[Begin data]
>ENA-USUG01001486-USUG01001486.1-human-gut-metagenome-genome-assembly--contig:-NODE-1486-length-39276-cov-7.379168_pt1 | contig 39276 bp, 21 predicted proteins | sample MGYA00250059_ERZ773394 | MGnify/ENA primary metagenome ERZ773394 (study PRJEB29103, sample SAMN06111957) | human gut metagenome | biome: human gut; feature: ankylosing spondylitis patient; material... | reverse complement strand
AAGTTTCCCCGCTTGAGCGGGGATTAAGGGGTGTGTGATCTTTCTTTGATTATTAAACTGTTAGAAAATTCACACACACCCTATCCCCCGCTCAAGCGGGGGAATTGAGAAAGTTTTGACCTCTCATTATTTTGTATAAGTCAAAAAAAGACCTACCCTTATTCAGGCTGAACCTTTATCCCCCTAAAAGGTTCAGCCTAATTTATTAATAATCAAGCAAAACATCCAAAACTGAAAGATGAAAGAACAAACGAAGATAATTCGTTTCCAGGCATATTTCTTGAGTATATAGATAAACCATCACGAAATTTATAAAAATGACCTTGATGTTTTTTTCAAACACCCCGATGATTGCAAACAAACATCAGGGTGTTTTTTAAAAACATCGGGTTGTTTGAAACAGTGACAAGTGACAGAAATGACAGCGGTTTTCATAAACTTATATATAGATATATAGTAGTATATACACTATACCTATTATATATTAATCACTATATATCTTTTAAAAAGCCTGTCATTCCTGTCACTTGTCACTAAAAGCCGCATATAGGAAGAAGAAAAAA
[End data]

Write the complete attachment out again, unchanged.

>ENA-USUG01001486-USUG01001486.1-human-gut-metagenome-genome-assembly--contig:-NODE-1486-length-39276-cov-7.379168_pt1 | contig 39276 bp, 21 predicted proteins | sample MGYA00250059_ERZ773394 | MGnify/ENA primary metagenome ERZ773394 (study PRJEB29103, sample SAMN06111957) | human gut metagenome | biome: human gut; feature: ankylosing spondylitis patient; material... | reverse complement strand
AAGTTTCCCCGCTTGAGCGGGGATTAAGGGGTGTGTGATCTTTCTTTGATTATTAAACTGTTAGAAAATTCACACACACCCTATCCCCCGCTCAAGCGGGGGAATTGAGAAAGTTTTGACCTCTCATTATTTTGTATAAGTCAAAAAAAGACCTACCCTTATTCAGGCTGAACCTTTATCCCCCTAAAAGGTTCAGCCTAATTTATTAATAATCAAGCAAAACATCCAAAACTGAAAGATGAAAGAACAAACGAAGATAATTCGTTTCCAGGCATATTTCTTGAGTATATAGATAAACCATCACGAAATTTATAAAAATGACCTTGATGTTTTTTTCAAACACCCCGATGATTGCAAACAAACATCAGGGTGTTTTTTAAAAACATCGGGTTGTTTGAAACAGTGACAAGTGACAGAAATGACAGCGGTTTTCATAAACTTATATATAGATATATAGTAGTATATACACTATACCTATTATATATTAATCACTATATATCTTTTAAAAAGCCTGTCATTCCTGTCACTTGTCACTAAAAGCCGCATATAGGAAGAAGAAAAAA